Night walking-shedding light on cities at night

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    The glare of almost perpetual digital day light is stealing those all-important fundamental relationships with our nocturnal cities.

    Now a new study seeks to encourages us to embrace the night and regain that rare liberation and exhilaration in the urban landscape where the dark can provide a rich potential for our senses. 

    ‘Dark Matters’ is a new book by Nick Dunn Professor of Urban Design at Lancaster University which presents a new way to think about cities at night. Much of his night walking was done in Manchester and the book contains sneak wnde full descriptions of the nocturnal city.

    As he explains in the forward to his book, much of its sketchy origins are rooted in walking cities in the night, beginning in his teenage years Around Greater Manchester, “exploring the coal mined landscape, the abandoned buildings , industrial detritus and decay.”

    While the history of walking through cities, is Nick says, as old as cities themselves, walking at night offers something different, ” having the capacity to alter our ingrained, seemingly natural prepositions towards the urban surrounds and our perceptions to it.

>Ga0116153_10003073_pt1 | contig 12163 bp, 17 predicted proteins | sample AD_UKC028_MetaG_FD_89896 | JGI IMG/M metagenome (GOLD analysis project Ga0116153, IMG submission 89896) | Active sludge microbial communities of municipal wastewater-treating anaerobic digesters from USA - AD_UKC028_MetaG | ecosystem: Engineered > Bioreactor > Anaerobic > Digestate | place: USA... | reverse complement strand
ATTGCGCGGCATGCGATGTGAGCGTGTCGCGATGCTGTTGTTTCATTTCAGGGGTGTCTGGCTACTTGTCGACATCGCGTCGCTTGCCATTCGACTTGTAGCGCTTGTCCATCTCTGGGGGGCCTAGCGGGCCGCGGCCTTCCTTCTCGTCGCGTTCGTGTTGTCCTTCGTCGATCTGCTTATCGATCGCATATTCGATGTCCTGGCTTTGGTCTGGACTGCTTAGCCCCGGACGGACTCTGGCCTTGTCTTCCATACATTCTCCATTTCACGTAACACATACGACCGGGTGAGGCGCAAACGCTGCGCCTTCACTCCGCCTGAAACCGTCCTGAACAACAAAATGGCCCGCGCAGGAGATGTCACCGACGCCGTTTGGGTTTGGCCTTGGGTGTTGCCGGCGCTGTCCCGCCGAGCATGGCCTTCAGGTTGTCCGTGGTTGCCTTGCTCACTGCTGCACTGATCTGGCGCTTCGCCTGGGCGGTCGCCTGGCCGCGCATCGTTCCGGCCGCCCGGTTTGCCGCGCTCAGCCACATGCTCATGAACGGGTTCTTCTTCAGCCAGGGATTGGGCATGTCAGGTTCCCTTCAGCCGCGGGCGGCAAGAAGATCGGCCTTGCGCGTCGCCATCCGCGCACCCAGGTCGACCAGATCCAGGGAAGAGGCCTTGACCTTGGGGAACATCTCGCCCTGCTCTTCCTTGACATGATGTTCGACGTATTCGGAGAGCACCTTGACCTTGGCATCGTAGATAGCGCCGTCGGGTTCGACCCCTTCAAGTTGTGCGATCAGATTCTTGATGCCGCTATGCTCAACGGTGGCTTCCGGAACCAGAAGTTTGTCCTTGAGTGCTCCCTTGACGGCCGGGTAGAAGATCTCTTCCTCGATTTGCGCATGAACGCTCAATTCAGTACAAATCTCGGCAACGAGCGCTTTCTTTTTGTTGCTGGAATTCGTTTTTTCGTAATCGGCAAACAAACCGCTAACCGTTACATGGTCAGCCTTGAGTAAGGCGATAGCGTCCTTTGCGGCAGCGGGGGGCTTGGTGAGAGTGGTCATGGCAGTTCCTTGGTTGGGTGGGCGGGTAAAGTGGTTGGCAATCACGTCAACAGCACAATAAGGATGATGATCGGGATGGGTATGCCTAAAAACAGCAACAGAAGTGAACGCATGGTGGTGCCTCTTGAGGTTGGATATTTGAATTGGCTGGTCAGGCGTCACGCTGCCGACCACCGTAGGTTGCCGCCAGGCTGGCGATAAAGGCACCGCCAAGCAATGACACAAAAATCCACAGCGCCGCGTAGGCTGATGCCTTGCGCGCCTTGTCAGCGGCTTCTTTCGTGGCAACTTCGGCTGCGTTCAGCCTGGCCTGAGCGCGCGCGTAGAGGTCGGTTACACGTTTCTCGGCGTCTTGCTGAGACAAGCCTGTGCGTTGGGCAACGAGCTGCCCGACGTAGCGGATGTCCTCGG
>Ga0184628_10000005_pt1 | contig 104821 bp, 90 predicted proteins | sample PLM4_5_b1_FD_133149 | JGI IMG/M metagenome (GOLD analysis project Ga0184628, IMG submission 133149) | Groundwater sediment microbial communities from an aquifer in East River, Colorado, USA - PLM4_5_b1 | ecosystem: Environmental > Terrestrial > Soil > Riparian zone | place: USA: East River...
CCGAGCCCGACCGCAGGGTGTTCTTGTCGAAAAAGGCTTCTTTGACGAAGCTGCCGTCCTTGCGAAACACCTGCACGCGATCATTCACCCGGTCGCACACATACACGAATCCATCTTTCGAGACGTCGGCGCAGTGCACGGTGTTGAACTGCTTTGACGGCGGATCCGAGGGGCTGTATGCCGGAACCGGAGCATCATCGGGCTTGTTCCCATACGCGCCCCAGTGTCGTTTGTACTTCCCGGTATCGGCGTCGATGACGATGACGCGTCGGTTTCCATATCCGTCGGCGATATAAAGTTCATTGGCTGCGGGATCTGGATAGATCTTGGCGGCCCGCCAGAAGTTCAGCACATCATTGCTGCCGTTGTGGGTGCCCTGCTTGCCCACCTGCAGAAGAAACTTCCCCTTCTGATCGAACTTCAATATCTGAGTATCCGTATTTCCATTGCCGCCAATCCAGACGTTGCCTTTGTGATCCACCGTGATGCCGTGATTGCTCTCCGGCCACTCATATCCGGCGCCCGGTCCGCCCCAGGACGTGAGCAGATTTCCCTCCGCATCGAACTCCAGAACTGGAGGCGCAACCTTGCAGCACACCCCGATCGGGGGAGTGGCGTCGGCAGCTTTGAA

Take this piece as he walks along the Rochdale Canal as it follows Whitworth Street, “murky grey brown lava sludgng past unnoticed, behind the blank looks of apartments and offices.” 

    The night transforms the landscape, ” the pattern cut suburban landscape loses it edge ” as darkness descends, while the mind slowly percolates the day’s concerns.

    Professor Dunn proposes that our contemporary world of commerce has robbed urban dwellers of something more than sleep. He claims we have also lost the tradition of night walking and all the attendant adventures that may be found in the urban night and rather than something to be feared, this book contends that walking in the nocturnal city is an exaltation of endless discovery and joy in being alive.

     It is, says Professor Dunn, a manifesto for thinking and doing things differently and a chance to escape from the everyday, and walking unlike any other mode of transport as it is the only way that we move ourselves through space and connect with our surroundings.

    The Salford born Nick Salford told About Manchester that he enjoys walking, then when a problem with his sleeping occurred, he tried to cure it with walking at night, in the late autumn and began to discover something unusual, seeing the city landscape in a different way. ” You normally go into a city centre for a purpose,” he tells us, ” but this time there wasn’t any purpose.”

    He was struck by how quiet it was , “walking around, you are in the moment, you can let your mind wonder.” He was completely struck by the architecture, ” one of the things that you see is the shadows, of the features, glass and steel does have the same effect at night as it does during the day light hours”.
    Nick also noticed how safe it was and how walkable it is. In someways he tells us, the book has become a love letter to the city, not an architectural history. Some authors have written about a right away and a wrong way but for Nick, there isn’t a right way, it is all about just appreciating the setting. 
     Dark Matters: A Manifesto for the Nocturnal City is published by Zero Books.